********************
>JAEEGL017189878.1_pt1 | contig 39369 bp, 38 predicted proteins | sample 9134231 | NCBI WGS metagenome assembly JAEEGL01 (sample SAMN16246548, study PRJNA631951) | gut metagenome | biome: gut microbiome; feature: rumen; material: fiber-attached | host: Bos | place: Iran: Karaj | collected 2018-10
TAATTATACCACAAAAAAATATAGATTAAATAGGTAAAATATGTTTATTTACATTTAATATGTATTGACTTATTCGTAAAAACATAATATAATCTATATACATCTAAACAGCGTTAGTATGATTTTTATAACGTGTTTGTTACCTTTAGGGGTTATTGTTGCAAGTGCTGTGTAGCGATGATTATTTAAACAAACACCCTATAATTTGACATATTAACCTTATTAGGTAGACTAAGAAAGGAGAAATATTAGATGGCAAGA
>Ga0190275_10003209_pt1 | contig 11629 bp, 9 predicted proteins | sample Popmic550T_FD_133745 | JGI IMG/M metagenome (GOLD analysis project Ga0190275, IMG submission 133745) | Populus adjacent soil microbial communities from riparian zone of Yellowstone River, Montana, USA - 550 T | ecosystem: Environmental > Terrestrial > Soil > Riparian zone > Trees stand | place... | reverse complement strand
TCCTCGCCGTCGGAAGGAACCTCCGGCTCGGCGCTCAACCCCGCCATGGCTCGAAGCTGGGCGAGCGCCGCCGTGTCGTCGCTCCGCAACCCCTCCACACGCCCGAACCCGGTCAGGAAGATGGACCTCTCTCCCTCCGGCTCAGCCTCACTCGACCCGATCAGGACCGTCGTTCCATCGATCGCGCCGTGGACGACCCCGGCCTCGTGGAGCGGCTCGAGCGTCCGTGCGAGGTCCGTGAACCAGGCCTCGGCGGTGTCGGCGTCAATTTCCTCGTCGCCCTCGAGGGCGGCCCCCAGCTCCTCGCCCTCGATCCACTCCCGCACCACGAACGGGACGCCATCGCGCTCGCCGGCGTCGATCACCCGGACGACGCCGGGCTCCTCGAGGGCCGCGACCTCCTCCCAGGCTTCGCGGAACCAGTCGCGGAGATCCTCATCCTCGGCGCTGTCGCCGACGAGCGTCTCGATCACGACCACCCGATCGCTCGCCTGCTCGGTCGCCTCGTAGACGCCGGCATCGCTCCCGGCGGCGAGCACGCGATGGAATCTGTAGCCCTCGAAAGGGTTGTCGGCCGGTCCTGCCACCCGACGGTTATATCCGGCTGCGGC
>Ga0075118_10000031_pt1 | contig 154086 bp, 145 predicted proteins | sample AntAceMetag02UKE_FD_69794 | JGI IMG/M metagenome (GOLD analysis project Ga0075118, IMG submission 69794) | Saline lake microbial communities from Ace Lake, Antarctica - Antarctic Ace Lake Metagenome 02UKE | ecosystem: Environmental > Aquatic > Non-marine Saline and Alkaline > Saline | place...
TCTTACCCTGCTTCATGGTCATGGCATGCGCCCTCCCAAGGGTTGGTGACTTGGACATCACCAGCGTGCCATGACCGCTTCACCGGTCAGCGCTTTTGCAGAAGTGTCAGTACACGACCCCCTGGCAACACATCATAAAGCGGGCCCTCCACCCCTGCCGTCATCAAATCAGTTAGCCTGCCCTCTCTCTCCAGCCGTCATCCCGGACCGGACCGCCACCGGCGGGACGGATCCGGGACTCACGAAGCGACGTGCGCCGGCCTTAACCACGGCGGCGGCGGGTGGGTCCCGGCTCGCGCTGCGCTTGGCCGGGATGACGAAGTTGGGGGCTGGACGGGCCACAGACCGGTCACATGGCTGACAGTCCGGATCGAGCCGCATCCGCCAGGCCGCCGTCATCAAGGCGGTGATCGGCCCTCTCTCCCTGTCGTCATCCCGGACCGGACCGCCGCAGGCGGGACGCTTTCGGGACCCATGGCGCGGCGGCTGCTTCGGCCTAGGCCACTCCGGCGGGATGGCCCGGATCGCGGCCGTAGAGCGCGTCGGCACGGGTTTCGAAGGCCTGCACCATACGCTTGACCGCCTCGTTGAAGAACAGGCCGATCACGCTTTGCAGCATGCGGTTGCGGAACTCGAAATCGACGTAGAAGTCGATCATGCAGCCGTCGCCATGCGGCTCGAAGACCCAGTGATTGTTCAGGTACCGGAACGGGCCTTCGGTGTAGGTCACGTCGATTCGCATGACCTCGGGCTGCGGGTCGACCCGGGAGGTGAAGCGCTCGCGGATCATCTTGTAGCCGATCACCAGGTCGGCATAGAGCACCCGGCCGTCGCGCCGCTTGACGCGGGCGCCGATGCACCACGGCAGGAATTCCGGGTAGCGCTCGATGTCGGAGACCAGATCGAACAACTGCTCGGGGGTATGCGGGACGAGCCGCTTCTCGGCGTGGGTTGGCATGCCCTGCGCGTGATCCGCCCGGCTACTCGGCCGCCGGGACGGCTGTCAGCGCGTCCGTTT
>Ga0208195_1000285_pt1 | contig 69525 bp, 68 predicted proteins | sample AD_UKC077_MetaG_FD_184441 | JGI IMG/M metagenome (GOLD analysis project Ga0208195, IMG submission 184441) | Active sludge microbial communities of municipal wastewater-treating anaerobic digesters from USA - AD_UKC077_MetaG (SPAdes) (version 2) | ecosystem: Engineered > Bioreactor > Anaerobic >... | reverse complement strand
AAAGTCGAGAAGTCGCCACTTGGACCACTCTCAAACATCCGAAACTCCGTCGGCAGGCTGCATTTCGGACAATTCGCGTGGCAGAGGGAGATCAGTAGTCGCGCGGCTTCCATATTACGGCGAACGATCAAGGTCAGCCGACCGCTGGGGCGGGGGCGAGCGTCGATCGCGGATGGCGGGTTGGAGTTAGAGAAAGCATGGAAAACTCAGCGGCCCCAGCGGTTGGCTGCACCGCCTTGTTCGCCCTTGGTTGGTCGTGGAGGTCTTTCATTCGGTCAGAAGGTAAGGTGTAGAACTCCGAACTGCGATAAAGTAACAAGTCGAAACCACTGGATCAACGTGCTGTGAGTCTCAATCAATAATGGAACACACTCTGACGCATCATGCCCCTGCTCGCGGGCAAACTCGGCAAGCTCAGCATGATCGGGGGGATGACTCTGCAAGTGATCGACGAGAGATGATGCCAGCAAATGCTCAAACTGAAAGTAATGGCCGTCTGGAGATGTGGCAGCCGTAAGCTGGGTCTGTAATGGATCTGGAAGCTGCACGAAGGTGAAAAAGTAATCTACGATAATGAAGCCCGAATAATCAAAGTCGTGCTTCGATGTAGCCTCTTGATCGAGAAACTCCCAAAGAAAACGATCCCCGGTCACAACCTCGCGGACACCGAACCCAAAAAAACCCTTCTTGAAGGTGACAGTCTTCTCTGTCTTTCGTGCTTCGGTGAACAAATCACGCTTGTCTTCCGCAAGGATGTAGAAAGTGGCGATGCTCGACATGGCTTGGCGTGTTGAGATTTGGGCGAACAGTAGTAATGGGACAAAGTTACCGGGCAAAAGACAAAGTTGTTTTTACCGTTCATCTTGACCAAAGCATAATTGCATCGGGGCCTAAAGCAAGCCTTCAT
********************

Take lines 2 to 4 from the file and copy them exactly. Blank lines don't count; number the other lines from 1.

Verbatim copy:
TAATTATACCACAAAAAAATATAGATTAAATAGGTAAAATATGTTTATTTACATTTAATATGTATTGACTTATTCGTAAAAACATAATATAATCTATATACATCTAAACAGCGTTAGTATGATTTTTATAACGTGTTTGTTACCTTTAGGGGTTATTGTTGCAAGTGCTGTGTAGCGATGATTATTTAAACAAACACCCTATAATTTGACATATTAACCTTATTAGGTAGACTAAGAAAGGAGAAATATTAGATGGCAAGA
>Ga0190275_10003209_pt1 | contig 11629 bp, 9 predicted proteins | sample Popmic550T_FD_133745 | JGI IMG/M metagenome (GOLD analysis project Ga0190275, IMG submission 133745) | Populus adjacent soil microbial communities from riparian zone of Yellowstone River, Montana, USA - 550 T | ecosystem: Environmental > Terrestrial > Soil > Riparian zone > Trees stand | place... | reverse complement strand
TCCTCGCCGTCGGAAGGAACCTCCGGCTCGGCGCTCAACCCCGCCATGGCTCGAAGCTGGGCGAGCGCCGCCGTGTCGTCGCTCCGCAACCCCTCCACACGCCCGAACCCGGTCAGGAAGATGGACCTCTCTCCCTCCGGCTCAGCCTCACTCGACCCGATCAGGACCGTCGTTCCATCGATCGCGCCGTGGACGACCCCGGCCTCGTGGAGCGGCTCGAGCGTCCGTGCGAGGTCCGTGAACCAGGCCTCGGCGGTGTCGGCGTCAATTTCCTCGTCGCCCTCGAGGGCGGCCCCCAGCTCCTCGCCCTCGATCCACTCCCGCACCACGAACGGGACGCCATCGCGCTCGCCGGCGTCGATCACCCGGACGACGCCGGGCTCCTCGAGGGCCGCGACCTCCTCCCAGGCTTCGCGGAACCAGTCGCGGAGATCCTCATCCTCGGCGCTGTCGCCGACGAGCGTCTCGATCACGACCACCCGATCGCTCGCCTGCTCGGTCGCCTCGTAGACGCCGGCATCGCTCCCGGCGGCGAGCACGCGATGGAATCTGTAGCCCTCGAAAGGGTTGTCGGCCGGTCCTGCCACCCGACGGTTATATCCGGCTGCGGC